Dear Annie: I’m 30 years old, and for the past two years, I’ve been seeing a wonderful man who’s 48. “Taylor” is recently divorced and has two grown children. We get along great and seem to be a perfect match. We are very much in love and intend to get married someday. Which leads me to my question:
I’ve never had kids. I was married for eight years and divorced just before meeting Taylor. I never had any interest in having children with my ex. Now I will have two stepkids. I love children and I’ve grown fond of his, but I worry what they will think of me.
When I was 13, my dad married a woman 14 years his junior who’s made our life hell for the past 17 years. I don’t want to be the “wicked stepmom.” I want to be a friend to them and a help to their father. I’d never try to take their mother’s place. I guess what I’m asking is, how can I be a good stepmother to these kids? What are some things to remember? — The Good Witch in Salem, Mass.
Dear Salem: You are wise to want a warm and solid relationship with these children, and your experience as a stepchild should be helpful. Encourage your future husband to maintain a friendship with his ex, and don’t let your insecurities make you pushy and demanding. Keep the lines of communication open at all times. You can find information, support groups and resources through the National Stepfamily Resource Center (email@example.com), c/o Dept. of Human Development and Family Studies, 203 Spidle Hall, Auburn University, Auburn, AL 36849.
Dear Annie: Our family is small and we enjoy it when our relatives gather on holidays. Unfortunately, my middle-aged sister has disrupted these otherwise happy events for several years. She takes casual comments out of context and becomes offended, angry and tearful. She attacks others and then leaves the house without bothering to resolve differences. It’s becoming a pattern and we don’t know what to do. We love her and want to include her, but we’re afraid of what will set her off. We wonder if there are psychiatric or alcohol problems, as her behavior is more pronounced when she drinks.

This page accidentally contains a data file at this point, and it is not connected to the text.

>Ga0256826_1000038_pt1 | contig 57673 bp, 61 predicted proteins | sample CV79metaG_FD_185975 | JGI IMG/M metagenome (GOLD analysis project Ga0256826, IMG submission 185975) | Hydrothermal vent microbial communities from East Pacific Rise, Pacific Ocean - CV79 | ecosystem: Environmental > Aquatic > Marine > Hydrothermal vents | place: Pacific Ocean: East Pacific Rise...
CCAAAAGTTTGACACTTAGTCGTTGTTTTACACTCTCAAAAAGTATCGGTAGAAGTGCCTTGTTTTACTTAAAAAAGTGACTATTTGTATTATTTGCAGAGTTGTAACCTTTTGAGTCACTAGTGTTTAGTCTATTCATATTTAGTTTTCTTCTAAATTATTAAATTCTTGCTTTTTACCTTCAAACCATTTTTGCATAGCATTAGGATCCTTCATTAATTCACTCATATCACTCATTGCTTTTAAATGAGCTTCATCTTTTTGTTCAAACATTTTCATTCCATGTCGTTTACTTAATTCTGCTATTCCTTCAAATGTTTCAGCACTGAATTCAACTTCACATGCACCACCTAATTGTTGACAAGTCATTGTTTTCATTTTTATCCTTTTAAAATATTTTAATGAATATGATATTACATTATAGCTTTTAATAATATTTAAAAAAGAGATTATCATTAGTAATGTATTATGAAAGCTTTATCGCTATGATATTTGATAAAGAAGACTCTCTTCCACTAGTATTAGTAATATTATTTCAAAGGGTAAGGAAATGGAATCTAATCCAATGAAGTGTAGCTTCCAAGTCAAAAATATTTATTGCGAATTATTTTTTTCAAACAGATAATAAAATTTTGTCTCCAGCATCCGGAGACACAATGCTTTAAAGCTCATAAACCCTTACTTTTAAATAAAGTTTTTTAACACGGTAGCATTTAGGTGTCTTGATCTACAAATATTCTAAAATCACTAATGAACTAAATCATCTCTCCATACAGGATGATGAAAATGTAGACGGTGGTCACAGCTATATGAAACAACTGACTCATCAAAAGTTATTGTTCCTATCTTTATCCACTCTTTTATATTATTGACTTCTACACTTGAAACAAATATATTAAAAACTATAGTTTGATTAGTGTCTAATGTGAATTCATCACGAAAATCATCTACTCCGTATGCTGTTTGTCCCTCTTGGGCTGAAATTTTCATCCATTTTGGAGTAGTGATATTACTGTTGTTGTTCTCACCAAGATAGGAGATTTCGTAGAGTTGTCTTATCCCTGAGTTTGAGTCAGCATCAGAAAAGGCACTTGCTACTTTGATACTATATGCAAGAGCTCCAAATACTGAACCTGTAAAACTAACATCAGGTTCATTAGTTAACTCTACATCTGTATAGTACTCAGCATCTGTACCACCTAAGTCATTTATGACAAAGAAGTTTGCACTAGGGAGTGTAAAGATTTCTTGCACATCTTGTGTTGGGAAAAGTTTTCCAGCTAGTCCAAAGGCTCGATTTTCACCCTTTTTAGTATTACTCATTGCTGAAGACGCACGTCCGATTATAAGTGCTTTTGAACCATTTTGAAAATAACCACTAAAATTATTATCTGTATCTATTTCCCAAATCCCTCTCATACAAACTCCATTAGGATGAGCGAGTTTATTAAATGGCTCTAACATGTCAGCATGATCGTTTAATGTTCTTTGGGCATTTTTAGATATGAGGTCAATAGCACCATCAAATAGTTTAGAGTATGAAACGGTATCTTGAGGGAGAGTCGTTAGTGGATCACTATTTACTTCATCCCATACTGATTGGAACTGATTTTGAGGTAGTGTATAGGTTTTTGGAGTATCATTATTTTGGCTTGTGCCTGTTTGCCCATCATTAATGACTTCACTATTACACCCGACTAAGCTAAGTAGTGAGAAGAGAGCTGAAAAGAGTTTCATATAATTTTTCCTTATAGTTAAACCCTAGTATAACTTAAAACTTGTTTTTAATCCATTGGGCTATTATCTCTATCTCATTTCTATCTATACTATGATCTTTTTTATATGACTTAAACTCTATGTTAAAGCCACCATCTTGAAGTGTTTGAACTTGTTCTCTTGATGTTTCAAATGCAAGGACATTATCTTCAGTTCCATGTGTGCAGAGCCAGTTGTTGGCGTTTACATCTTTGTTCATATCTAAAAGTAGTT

I’m afraid if we confront her, she’ll cut off all contact. Is this a time for tough love or kid gloves? — A Family That Wants What Is Best
Dear Family: There are definite mental health issues here, but unless your sister recognizes that her behavior is off-kilter, it won’t matter. Kid gloves can be stressful, and tough love works only if you are willing to lose contact. One of you could take her aside and say you’ve noticed she seems unhappy and, because you love her, you want to help. However, if you insist on including her regardless of her behavior, you will have to ignore the small things, keep the conversation superficial and apologize often, saying you didn’t mean to upset her. Then quickly change the subject to something that will deflect her anger. Lots of luck.
Dear Annie: This is for “Stressed in Georgia,” who used pot for stress relief. As a clinical social worker, when I hear that someone suffers from extreme anxiety and anger, that antidepressants make it worse and pot helps, my first thought is to send him back to his doctor, preferably a psychiatrist, for further evaluation of his mood disorder.
He may have a bipolar disorder, in which case he needs a mood stabilizer, not an antidepressant. Many people who suffer from undiagnosed mood disorders on the bipolar spectrum try to self-medicate with recreational drugs, legal and illegal, and end up addicted. He needs a chance to find legal help that works. — Longtime Therapist in Wisconsin
Dear Therapist: Thank you for your expertise. If anyone sees themselves or a loved one in this letter, please talk to your doctor.
Annie’s Mailbox is written by Kathy Mitchell and Marcy Sugar, longtime editors of the Ann Landers column. Please e-mail your questions to firstname.lastname@example.org, or write to: Annie’s Mailbox, P.O. Box 118190, Chicago, IL 60611. To find out more about Annie’s Mailbox, and read features by other Creators Syndicate writers and cartoonists, visit the Creators Syndicate Web page at www.creators.com.
Published in The Messenger 1.2.08